Like or Dislike: Thumb up 0 Thumb down 0

  26. That Guy says:

    @MBunge:

    Well, we have a president who was (or possibly still is) a long-time smoker, and both of his parents died at a young age (his mom from cancer). He appears to be in good shape, granted- but there are definitely increased risks there.

    On top of that, I reference my comment about his past substance abuse.

    Like or Dislike: Thumb up 3 Thumb down 1

  27. anjin-san says:

    The amount of effort being expended to change the subject to Obama & Biden might lead one to conclude there is a smoking gun here. Bachmann needs to come clean on this…

    Like or Dislike: Thumb up 1 Thumb down 4

  28. Restless says:

    Maybe it’s PTSD from that one time she was almost kindasorta attacked by lesbians. Or her headaches are being caused by end times-related stress.

    Like or Dislike: Thumb up 2 Thumb down 3

  29. That Guy says:

    @MBunge:

    Or…he might just be a normal human being who occasionally misspeaks.”

    It’s not “occasionally”- there are hundreds of examples. The MSM unfortunately doesn’t highlight these for you.

    At any rate, I’m not saying it is or it isn’t- but if there are viable scientific studies out there, and it could be demonstrated that past abuse is likely a cause of certain, current mental limitations in individuals, shouldn’t that be taken into consideration?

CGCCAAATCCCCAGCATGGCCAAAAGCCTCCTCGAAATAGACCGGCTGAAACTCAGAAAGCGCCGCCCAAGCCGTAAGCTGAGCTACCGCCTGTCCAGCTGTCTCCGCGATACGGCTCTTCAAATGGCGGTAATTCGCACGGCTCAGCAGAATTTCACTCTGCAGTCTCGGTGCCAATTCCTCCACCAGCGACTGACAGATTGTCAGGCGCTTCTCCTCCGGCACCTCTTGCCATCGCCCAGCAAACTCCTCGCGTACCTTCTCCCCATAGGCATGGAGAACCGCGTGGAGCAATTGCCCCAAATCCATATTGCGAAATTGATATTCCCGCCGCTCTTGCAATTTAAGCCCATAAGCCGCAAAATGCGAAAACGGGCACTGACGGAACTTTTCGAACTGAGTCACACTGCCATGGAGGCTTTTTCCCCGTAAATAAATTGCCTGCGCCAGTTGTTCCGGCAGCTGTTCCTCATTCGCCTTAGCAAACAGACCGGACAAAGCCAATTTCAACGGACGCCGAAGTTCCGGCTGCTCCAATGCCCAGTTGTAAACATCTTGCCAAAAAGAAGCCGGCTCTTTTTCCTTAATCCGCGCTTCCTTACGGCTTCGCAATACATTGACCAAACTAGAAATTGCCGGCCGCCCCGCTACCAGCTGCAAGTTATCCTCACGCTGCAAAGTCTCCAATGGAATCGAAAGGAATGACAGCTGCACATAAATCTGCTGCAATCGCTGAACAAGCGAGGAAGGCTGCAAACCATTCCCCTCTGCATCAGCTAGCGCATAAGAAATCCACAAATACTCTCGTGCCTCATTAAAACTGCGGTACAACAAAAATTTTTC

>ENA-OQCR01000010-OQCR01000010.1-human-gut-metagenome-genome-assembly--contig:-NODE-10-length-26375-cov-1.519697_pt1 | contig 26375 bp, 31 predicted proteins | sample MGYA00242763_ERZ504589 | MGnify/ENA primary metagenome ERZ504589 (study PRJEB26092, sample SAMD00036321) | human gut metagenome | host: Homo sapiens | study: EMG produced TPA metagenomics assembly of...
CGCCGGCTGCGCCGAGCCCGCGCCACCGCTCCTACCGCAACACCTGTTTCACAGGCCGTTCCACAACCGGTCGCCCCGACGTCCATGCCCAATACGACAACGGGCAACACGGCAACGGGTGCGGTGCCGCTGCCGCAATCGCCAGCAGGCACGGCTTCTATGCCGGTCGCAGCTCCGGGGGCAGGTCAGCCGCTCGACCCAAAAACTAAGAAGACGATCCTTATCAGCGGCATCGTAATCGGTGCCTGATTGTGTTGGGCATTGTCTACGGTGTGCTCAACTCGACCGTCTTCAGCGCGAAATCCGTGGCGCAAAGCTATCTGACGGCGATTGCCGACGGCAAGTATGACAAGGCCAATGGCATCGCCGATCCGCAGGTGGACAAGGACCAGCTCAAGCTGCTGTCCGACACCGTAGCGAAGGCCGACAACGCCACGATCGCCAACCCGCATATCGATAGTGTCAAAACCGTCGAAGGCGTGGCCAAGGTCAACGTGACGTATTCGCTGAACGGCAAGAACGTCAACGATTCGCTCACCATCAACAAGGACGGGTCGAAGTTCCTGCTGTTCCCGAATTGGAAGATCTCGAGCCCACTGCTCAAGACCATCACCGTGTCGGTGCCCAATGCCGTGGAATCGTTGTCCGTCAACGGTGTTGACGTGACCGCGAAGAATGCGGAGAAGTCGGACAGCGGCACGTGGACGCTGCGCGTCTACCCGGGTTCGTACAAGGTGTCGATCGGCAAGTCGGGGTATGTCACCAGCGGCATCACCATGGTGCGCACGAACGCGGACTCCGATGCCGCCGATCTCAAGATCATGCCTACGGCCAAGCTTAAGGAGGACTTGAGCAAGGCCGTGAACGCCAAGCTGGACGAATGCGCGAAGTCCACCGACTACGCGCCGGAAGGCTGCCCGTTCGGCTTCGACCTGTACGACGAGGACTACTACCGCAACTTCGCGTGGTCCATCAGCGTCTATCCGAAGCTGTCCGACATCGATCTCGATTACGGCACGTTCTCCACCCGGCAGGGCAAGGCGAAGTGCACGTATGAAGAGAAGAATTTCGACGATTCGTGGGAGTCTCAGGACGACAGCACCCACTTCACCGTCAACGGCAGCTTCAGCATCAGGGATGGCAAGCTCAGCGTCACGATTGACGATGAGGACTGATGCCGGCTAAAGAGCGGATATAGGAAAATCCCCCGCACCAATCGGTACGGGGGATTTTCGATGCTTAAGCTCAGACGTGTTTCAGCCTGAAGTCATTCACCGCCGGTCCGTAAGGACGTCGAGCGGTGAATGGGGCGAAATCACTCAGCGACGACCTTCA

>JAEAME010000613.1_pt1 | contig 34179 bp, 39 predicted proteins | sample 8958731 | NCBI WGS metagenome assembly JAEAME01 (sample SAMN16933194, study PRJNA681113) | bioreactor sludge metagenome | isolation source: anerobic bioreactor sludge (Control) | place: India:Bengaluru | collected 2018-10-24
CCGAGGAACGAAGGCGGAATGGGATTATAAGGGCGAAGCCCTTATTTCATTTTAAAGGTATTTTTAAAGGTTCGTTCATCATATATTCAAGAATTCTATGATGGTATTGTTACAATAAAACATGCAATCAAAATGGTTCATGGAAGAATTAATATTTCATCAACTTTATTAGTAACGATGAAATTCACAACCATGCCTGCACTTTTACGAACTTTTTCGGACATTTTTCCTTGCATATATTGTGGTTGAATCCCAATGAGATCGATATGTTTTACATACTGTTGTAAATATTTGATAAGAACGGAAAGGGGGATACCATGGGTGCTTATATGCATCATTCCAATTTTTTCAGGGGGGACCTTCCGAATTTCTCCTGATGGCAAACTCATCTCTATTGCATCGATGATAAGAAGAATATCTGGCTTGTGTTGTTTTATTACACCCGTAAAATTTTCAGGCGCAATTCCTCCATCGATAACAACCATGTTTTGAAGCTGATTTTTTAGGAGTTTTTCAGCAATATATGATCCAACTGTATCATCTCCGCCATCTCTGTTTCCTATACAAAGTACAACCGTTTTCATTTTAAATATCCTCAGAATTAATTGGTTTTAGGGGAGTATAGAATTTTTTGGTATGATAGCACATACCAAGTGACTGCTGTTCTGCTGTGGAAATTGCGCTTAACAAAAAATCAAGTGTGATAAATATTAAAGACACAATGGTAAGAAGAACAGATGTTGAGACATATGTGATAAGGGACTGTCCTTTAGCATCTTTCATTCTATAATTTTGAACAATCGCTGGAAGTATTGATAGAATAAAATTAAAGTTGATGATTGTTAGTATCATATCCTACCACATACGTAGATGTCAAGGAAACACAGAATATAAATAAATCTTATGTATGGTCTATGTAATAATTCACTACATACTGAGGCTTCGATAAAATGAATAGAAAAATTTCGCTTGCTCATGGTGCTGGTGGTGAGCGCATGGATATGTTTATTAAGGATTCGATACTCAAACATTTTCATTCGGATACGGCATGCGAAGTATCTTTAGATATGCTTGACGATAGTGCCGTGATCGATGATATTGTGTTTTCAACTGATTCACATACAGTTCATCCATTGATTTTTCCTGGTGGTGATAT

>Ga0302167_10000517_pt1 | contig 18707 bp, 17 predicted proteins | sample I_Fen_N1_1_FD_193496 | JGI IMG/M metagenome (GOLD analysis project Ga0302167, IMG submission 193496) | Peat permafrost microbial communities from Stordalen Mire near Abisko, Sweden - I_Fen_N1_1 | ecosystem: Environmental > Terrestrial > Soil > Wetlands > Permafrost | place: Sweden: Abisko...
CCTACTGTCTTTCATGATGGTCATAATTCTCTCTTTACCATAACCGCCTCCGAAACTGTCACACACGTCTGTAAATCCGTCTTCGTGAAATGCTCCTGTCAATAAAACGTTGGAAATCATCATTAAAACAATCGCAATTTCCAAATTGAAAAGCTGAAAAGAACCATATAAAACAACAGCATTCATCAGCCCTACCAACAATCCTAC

Like or Dislike: Thumb up 2 Thumb down 4

  30. anjin-san says:

    shouldn’t that be taken into consideration?

    The voters did take it into consideration in 2008, and proceeded to elect Obama. Case closed. Unless there is something related to Bachmann’s health that you are afraid to have on the table, why don’t you stop trying to change the subject at hand?

    Like or Dislike: Thumb up 2 Thumb down 4

  31. ponce says:

    It’s not “occasionally”- there are hundreds of examples. The MSM unfortunately doesn’t highlight these for you.

    You know, I’ve been hearing this Republican “Obama is an inarticulate black man” meme since he won the nomination, yet every single time I tune in to listen to him speak, he impresses the hell out of me with his speaking ability.